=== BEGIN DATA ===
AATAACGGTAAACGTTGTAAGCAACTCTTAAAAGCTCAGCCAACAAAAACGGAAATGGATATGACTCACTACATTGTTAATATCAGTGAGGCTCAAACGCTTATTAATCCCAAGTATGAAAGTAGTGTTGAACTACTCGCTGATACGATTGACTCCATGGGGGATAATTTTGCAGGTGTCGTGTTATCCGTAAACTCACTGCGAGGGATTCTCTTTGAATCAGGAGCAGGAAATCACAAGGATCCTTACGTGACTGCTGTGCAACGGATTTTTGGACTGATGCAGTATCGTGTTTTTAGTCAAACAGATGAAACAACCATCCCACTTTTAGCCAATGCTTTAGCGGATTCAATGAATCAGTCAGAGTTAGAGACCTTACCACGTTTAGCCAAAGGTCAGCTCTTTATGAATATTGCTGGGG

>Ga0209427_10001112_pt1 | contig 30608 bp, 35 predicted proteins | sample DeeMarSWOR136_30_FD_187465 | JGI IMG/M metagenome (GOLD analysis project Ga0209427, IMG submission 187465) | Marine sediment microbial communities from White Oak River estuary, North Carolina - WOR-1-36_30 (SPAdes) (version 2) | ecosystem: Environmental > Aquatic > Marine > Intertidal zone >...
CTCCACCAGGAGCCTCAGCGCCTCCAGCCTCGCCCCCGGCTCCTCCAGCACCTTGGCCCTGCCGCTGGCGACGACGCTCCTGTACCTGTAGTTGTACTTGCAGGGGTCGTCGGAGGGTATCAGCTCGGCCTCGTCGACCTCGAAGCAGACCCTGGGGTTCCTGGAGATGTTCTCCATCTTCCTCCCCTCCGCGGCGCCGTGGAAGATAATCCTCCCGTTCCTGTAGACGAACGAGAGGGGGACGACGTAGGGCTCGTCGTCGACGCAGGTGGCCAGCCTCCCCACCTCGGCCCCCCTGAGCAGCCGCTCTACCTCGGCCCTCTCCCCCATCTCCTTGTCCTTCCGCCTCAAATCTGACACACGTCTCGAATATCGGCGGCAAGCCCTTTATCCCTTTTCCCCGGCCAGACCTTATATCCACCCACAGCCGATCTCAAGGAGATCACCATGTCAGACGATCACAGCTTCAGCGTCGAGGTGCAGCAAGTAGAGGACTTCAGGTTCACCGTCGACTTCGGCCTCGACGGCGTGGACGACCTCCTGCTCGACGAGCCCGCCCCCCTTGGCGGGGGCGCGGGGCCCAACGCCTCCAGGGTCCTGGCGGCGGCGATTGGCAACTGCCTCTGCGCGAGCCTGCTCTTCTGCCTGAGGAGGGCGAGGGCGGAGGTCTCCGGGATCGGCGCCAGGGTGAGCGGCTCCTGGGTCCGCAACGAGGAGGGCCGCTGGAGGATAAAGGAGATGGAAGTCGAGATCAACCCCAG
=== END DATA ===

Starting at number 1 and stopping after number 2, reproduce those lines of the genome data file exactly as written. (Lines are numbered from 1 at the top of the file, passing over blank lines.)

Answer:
AATAACGGTAAACGTTGTAAGCAACTCTTAAAAGCTCAGCCAACAAAAACGGAAATGGATATGACTCACTACATTGTTAATATCAGTGAGGCTCAAACGCTTATTAATCCCAAGTATGAAAGTAGTGTTGAACTACTCGCTGATACGATTGACTCCATGGGGGATAATTTTGCAGGTGTCGTGTTATCCGTAAACTCACTGCGAGGGATTCTCTTTGAATCAGGAGCAGGAAATCACAAGGATCCTTACGTGACTGCTGTGCAACGGATTTTTGGACTGATGCAGTATCGTGTTTTTAGTCAAACAGATGAAACAACCATCCCACTTTTAGCCAATGCTTTAGCGGATTCAATGAATCAGTCAGAGTTAGAGACCTTACCACGTTTAGCCAAAGGTCAGCTCTTTATGAATATTGCTGGGG

>Ga0209427_10001112_pt1 | contig 30608 bp, 35 predicted proteins | sample DeeMarSWOR136_30_FD_187465 | JGI IMG/M metagenome (GOLD analysis project Ga0209427, IMG submission 187465) | Marine sediment microbial communities from White Oak River estuary, North Carolina - WOR-1-36_30 (SPAdes) (version 2) | ecosystem: Environmental > Aquatic > Marine > Intertidal zone >...